Patrick Séraudie, a filmmaker specializing in history subjects, and the Second World War in particular, made the documentary “WR, A Day in Oradour” with Willy Ronis. A conversation about the photographer’s memories and the international history of the “Peace Movement”. Patrick Séraudie first met the photographer while preparing the film Self-portrait of a Photographer, of which he was the producer.
Emmanuel Bacquet: Patrick Séraudie, how did you meet Willy Ronis?
Patrick Séraudie: I met Willy Ronis in the last ten years of his life, when we were working on Michel Toutain’s film Self-portrait of a Photographer. That was in 1998. Willy died in 2009. I then met him on several occasions in 2006 while shooting the sequences on Oradour.
EB: I imagine he was a joy to work with?
PS: Yes, he was just like his photographs: loveable, deeply humanist, and what I especially liked – even though he was 90 years old when I met him – was that he was so curious about, so interested in everything. He went to the cinema on a regular basis and we often talked about it.
EB: I was struck by the quality of his language. It’s very poetic, very clear.
PS: You’re right, his language is from another age! But with this language, he discussed his photos, and in such incredible detail too. He could recall the date, the people and the circumstances of every single picture. It was astounding.
EB: How did you come to meet him?
PS: The first time was for the Self-portrait of a Photographer project. We’d just completed a portrait of the photographer Raoul Haussmann and we were looking for other photographers. The storyteller Georges Chatain, who’d got to know him when they worked together, suggested Willy Ronis. It then took us four or five years to actually make the film.
While we were working on it, I was also busy working on Oradour and its memory. I had already made a first film that had been released at the cinema: Une vie avec Oradour (A Life with Oradour).
I was familiar with the photos Willy had taken in Oradour in 1949, when the “Peace Caravan” with Louis Aragon and the whole gang stopped off there.
I talked to him about those photos all the time. To him, they represented a single day - June 12th, 1949 - whereas I find the photos remarkable because they tell us about the village after the massacre and how ruins can become a political issue and a memory issue.
The “Peace Movement” ceremony was actually held two days after the official commemoration of the massacre, on the initiative of the French Communist Party as the mayor at the time was communist.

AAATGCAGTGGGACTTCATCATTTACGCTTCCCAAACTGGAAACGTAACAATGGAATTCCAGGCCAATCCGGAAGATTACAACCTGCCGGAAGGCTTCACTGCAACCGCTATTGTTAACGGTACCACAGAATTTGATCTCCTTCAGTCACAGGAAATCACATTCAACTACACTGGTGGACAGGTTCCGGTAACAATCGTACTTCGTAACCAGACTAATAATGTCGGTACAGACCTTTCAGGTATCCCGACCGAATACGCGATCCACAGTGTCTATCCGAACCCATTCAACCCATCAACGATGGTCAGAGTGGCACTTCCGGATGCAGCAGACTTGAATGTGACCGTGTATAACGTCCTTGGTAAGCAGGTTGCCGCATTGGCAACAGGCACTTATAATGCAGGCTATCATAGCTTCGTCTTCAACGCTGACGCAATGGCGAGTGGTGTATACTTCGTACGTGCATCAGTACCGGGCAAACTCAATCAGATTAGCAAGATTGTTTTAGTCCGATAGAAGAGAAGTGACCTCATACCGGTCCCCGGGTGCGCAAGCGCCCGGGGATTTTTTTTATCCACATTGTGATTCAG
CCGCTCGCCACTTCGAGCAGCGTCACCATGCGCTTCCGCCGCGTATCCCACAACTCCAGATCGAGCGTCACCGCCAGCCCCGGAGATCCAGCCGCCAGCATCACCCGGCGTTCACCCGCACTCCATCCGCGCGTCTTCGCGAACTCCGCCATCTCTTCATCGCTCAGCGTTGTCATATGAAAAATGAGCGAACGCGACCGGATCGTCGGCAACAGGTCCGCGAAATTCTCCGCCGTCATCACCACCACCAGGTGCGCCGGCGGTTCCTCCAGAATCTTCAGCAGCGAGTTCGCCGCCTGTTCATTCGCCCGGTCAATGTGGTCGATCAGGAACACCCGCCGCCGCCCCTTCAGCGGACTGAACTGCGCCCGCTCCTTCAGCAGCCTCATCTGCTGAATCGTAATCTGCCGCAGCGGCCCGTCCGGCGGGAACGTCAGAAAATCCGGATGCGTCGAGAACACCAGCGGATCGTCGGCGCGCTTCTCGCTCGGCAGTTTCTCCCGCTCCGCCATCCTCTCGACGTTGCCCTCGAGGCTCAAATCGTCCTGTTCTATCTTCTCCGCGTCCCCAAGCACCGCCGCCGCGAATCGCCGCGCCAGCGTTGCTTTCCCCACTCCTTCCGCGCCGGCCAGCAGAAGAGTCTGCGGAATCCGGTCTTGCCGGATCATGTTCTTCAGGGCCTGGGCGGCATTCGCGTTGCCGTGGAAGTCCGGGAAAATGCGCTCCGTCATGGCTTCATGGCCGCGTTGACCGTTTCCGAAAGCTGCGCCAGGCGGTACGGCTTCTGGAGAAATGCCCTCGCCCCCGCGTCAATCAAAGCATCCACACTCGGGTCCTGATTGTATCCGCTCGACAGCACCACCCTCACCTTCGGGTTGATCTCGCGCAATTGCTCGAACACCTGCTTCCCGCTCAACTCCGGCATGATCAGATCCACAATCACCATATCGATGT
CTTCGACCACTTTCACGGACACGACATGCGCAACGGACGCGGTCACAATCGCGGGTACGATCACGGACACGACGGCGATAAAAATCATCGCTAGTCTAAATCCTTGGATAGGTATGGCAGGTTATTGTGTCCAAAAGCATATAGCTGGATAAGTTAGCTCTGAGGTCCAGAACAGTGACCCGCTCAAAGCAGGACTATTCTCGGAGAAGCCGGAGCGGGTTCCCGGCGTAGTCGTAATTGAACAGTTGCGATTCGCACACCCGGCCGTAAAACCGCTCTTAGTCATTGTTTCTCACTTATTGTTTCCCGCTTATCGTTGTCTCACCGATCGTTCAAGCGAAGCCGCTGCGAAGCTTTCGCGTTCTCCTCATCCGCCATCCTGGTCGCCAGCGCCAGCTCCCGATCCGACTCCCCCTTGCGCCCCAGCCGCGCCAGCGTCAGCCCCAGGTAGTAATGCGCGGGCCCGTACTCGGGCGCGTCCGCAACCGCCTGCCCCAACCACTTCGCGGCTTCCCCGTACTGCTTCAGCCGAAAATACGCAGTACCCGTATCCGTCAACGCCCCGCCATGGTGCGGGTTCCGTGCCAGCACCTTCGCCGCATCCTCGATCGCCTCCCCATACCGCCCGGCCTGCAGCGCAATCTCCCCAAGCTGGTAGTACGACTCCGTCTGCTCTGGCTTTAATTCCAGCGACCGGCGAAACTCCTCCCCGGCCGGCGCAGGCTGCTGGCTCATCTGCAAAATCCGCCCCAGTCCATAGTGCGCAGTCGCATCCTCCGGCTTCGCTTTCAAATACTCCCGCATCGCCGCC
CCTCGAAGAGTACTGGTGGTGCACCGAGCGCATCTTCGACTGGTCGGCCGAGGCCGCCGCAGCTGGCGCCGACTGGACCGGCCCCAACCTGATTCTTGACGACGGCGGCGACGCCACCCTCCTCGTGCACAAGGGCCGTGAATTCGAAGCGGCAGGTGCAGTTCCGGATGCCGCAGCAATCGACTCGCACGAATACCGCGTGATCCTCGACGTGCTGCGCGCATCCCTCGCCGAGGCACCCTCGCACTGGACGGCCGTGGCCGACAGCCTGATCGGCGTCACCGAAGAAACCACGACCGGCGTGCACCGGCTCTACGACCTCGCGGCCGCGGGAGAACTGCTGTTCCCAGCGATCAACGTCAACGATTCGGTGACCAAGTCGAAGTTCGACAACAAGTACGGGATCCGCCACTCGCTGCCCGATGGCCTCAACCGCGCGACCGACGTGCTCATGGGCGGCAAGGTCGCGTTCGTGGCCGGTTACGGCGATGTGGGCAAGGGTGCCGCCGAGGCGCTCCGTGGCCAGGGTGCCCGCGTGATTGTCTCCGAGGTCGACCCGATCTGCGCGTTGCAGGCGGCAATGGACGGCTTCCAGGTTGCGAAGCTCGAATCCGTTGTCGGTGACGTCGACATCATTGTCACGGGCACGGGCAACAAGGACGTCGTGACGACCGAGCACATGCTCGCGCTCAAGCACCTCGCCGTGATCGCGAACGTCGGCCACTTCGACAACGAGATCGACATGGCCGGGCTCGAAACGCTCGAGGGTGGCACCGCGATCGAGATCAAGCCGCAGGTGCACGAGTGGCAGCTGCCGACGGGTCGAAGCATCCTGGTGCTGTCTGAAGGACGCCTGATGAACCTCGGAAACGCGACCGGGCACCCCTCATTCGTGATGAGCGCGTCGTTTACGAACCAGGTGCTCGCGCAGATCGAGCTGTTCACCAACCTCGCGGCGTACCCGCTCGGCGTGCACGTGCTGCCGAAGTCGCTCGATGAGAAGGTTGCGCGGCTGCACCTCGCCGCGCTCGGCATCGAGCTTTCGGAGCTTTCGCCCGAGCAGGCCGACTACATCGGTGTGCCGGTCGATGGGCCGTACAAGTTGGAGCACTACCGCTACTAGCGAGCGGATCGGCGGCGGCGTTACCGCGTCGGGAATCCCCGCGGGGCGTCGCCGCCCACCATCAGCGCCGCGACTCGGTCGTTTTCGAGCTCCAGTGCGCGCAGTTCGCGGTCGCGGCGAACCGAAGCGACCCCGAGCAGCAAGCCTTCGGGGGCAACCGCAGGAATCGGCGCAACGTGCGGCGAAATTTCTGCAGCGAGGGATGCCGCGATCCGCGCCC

EB: Is photography a powerful tool of remembrance?
PS: The marvellous thing about the photos that I asked him to dig out was that rather than simply photographing the ruins as so many people had done, he took a different approach.
He did what he had always done: while working on assignments as a journalist, he’d take the liberty of shooting more personal pictures.
He is one of the only photographers I know to have wandered off the official route with his camera, to photograph the residents in the temporary housing that was erected while the new town was being built
This housing had been photographed in a clinical manner, from an architectural perspective, during its construction, but he went to photograph the people outside and inside their temporary homes.
EB: Willy Ronis was anything but cold.
PS: Yes, and I really liked his approach, such as when he took that famous photograph of Rose Zehner. He explained how he had opened a door and happened across that scene (Editor’s note: During the metalworkers’ strike in 1938) then closed the door because he felt he shouldn’t be there.
This approach of his involved carrying out his assignments and looking for more personal things behind closed doors whenever possible.
EB: He had hard times too, lean periods.
PS: Absolutely. I think he had a low point in the ‘70s and ‘80s. It’s one of the reasons he moved to Provence. Life was tough in Paris.
EB: What place does photography have in your life? Have you worked on other photography projects?
PS: I’m very much an amateur photographer but in the films I make on history, memory, the transmission of memory, I often use photos, particularly of the Second World War.
As a producer at Pyramide Productions, I wanted to develop projects on artists, portraits of artists. At the very start of my career, I had begun a portrait of a travelling photographer.
Then there was the film on the German Dadaist Raoul Haussman, then Ronis, then Clergue, as well as a film on Guy Le Querrec.
I met Sabine Weiss around the same time as I met Ronis. Unfortunately we never did her portrait.
I had also started producing a film by a Hungarian filmmaker about Kertesz. It’s one of my great regrets that the project was never completed because he is one of my favourite photographers.
EB: It isn’t too late to make a film about Sabine Weiss!
PS: I know. The fact is, I’ve moved on to other things now. But I spent over fifteen years working on photography and it’s something I love.
Interview conducted in October 2021.